Viewpoints on Innovation

Optimizing Data Migration Part 1: Define and Support Your Team

IT Enablers High Technology Industrial Manufacturing

Data migration is complicated. When companies underestimate the attention and planning required, strategic enterprise-wide initiatives like product lifecycle management (PLM) implementations can be badly derailed. Schedules slip, go-live dates are missed and additional resources are required to get back on track while keeping sponsors happy and teams motivated.

Why does this happen over and over? While data migration is almost always included in an implementation project plan, its importance is often underestimated as a simple matter of shifting data from one place to another via a mundane, administrative process. It’s generally defined late in the project timeline and rarely gets adequate attention early enough in the process to prepare for effective execution. Project teams focus on technology selection, design sessions and configuration, leaving migration planning until very late in the game. Already starting to feel the crunch of the go-live date, migration plans frequently miscalculate the true timing and resources required to complete everything on time.

It doesn’t have to be this way. By answering the following questions, you can help avoid the delays and headaches that plague many initiatives.

  1. Who is the data migration team?
  2. Are migration expectations clear to the business?
  3. Is the team prepared to execute against the plan?

Over the next few weeks, we’ll outline these questions and discuss leading practices for each. The answers will help you lead your team around common data migration pitfalls with a thoughtful and well-executed plan.

Question One: Who is the Data Migration Team?

Companies that build a foundation of resources and empower them to get the job done will be more successful. To adequately answer this first question, you’ll need to clearly define roles and responsibilities, and make a plan for how you will select the team and support them through the project.

Six Essential Data Migration Roles and Responsibilities

When building the dedicated data migration team, there are six distinct roles that must be established:

Roles Responsibilities
Business data migration lead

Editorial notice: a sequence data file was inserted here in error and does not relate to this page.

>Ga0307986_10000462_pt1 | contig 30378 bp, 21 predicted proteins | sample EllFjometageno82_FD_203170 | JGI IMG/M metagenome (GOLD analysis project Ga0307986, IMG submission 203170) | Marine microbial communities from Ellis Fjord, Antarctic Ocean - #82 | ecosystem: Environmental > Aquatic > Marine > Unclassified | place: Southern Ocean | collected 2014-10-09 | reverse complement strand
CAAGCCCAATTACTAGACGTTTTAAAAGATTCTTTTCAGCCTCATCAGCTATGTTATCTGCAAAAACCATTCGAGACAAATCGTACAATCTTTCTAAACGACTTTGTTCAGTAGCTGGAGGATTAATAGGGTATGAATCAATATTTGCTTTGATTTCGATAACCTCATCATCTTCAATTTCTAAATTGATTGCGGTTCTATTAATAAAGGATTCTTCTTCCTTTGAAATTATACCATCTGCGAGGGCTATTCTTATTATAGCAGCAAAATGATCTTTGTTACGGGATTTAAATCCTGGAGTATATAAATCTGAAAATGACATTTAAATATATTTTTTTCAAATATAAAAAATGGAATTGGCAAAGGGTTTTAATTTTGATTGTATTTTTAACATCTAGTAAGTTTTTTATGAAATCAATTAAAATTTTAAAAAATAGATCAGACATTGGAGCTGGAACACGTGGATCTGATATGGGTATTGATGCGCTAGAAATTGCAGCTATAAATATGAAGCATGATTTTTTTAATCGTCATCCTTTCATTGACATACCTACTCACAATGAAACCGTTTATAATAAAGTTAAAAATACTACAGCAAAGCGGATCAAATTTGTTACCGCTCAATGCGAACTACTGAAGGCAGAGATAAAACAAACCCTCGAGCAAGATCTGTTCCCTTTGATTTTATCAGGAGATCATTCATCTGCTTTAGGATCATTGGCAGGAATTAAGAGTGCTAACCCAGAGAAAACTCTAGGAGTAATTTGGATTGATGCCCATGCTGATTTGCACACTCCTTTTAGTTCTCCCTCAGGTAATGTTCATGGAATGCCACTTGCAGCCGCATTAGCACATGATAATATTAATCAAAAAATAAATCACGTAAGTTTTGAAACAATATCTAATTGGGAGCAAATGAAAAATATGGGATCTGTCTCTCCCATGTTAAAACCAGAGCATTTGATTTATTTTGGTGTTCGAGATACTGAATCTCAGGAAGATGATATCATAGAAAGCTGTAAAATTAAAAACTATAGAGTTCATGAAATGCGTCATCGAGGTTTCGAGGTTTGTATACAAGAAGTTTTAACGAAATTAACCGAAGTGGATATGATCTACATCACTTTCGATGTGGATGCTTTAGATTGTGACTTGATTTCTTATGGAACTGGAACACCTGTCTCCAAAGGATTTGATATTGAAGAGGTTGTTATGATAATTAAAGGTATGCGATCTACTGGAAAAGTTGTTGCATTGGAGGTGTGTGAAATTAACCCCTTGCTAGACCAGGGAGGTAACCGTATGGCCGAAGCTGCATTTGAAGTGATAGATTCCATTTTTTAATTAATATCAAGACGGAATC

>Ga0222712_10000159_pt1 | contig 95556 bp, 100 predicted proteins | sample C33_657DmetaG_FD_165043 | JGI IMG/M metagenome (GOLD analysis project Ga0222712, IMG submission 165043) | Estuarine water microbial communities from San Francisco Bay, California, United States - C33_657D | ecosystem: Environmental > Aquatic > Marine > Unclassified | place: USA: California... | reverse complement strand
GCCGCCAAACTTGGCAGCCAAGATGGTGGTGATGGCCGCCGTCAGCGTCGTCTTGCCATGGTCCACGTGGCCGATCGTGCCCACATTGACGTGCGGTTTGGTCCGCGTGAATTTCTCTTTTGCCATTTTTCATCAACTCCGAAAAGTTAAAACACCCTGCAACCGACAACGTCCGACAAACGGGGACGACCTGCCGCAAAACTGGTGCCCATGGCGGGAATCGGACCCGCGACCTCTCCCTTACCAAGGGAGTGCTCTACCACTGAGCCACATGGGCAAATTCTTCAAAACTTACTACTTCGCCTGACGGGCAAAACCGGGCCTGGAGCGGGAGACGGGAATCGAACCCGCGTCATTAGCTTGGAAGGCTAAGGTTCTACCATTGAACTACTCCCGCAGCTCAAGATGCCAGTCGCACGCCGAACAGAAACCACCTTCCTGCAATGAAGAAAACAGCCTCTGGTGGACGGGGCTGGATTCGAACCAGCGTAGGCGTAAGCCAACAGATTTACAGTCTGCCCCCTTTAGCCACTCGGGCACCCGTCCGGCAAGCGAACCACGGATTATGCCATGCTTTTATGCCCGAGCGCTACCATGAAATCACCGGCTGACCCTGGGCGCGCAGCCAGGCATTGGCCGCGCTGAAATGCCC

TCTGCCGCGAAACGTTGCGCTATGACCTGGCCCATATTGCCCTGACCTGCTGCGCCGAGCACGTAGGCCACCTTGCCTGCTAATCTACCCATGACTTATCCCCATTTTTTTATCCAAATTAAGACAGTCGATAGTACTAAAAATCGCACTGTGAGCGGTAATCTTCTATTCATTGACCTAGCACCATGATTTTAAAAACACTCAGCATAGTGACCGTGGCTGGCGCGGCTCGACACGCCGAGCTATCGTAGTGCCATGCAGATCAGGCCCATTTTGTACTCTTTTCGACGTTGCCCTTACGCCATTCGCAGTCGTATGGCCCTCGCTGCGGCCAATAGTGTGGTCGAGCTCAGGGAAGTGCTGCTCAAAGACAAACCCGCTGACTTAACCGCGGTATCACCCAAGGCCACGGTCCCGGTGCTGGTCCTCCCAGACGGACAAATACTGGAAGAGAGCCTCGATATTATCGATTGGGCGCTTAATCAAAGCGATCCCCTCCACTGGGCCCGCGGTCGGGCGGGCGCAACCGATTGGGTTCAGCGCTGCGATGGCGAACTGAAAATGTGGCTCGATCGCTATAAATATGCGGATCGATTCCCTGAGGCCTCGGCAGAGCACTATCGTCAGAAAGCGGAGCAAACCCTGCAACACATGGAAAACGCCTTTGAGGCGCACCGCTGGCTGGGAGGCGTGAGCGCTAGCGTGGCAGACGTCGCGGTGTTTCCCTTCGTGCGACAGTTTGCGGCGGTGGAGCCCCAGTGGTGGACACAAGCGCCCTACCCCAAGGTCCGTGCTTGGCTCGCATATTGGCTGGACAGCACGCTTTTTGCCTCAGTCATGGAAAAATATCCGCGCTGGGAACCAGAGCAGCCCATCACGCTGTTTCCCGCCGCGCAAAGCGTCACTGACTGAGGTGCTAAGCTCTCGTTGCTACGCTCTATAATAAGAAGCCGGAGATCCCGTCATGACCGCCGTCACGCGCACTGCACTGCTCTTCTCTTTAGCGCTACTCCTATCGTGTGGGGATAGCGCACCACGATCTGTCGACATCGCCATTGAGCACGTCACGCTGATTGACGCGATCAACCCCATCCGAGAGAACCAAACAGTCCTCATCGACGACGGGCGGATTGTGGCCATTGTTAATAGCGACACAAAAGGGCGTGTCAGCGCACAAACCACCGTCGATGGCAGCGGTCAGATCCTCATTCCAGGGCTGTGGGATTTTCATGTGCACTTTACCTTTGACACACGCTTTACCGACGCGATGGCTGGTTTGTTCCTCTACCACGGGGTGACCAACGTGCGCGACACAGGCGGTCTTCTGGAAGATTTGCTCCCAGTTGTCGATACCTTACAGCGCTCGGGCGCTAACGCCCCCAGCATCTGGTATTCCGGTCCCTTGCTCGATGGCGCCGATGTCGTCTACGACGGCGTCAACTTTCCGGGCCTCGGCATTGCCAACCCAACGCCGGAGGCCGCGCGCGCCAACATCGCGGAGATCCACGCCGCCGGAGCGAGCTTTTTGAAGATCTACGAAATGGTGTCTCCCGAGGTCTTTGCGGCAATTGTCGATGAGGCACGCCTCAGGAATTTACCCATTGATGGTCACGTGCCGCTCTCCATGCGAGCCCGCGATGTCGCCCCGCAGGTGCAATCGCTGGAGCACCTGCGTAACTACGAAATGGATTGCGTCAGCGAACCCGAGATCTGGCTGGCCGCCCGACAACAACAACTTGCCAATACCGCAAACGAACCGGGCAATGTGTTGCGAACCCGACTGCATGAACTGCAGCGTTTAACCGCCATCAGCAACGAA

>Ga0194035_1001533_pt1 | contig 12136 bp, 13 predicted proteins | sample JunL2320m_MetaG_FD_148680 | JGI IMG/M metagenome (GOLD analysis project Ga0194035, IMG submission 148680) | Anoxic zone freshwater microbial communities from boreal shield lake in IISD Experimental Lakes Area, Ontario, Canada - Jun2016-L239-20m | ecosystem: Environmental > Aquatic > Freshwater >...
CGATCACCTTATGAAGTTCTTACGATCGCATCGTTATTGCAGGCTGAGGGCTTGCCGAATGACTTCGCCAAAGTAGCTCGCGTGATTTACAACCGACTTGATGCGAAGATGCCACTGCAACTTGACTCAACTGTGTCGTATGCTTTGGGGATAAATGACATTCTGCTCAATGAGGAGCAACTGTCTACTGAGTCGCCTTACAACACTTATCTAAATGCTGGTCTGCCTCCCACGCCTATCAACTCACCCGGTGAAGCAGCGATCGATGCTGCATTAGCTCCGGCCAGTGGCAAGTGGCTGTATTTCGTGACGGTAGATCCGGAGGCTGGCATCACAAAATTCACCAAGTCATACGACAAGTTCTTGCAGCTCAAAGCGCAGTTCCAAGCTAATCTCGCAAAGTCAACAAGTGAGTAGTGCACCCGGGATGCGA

• Oversee the migration process from a business perspective
  • Coordinate between divisional leads, process manager and project manager
Divisional business data migration lead
  • Coordinate between local cleansing resources and subject matter experts
  • Act as data steward for cleansed data
  • Perform business validation of uploaded data
Subject matter experts
  • Lend expertise to cleansing of data and build data governance
  • Cleanse and complete data
Data extraction/ upload lead (IT)
  • Extract data from legacy system(s)
  • Initiate/monitor upload processes
  • Perform technical validation of uploaded data
Data entry clerk(s)
  • Obtain, process and transform data
  • Apply data governance rules
Data migration process manager
  • Coordinate migration process
  • Manage and track data as it is extracted, cleansed and uploaded
  • Coordinate with business data migration leads, project manager, and IT leads to execute data migration and cleansing per the project timeline

Select the Data Migration Team

While each of these six roles is essential to a well-functioning team, requirements vary in terms of the level of internal knowledge and ongoing involvement in data migration activities. The first four roles are usually filled internally and require only part-time commitments. Data entry clerk(s) and the data migration process manager are full time roles that are usually filled by resources external to the business. The data entry clerk role is administrative and does not require intimate business process or organizational knowledge, whereas the process manager role is typically filled by the system implementer.

Ensure Adequate IT Support

If data migration is going to span multiple divisions of a company, it may be necessary to identify resources within each division. Regardless, there must be a single set of management resources to monitor the progress of the project and coordinate the work.

While a single IT Lead role is defined, it is likely that many members of the IT organization will be involved in supporting migration efforts. IT resources perform data extracts and uploads, and are frequently needed for one-off requests. The data migration process manager should work with IT leadership to identify the IT resources that will be available throughout the project.

Once IT resources are identified, the process manager should get to know them early in the process to understand who the principals are and where their strengths lie. Knowledge of who understands the current database structure, who understands the future database structure and who writes SQL queries in their sleep will make future requests easier to manage and direct.

If IT does not have the skill sets or time necessary to devote resources to data migration, project management should work with the overall project leadership to identify any external resources available to assist with the data migration.

Parts two and three of this series will cover the development of clear migration expectations for the business and preparing the team to execute against the plan.

Read More

Optimizing Data Migration Part 2: Align with Business Expectations

Optimizing Data Migration Part 3: Prepare to Execute

Originally published on March 11th, 2014

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Topics: Data, Data migration, PLM, Product Lifecycle Management, Team

About the Authors

Barbara Schick

Barbara Schick

Barbara is a Manager with Kalypso.
More Viewpoints by Barbara Schick

Zachary Segundo

Zachary Segundo

Zach is a Manager with Kalypso.
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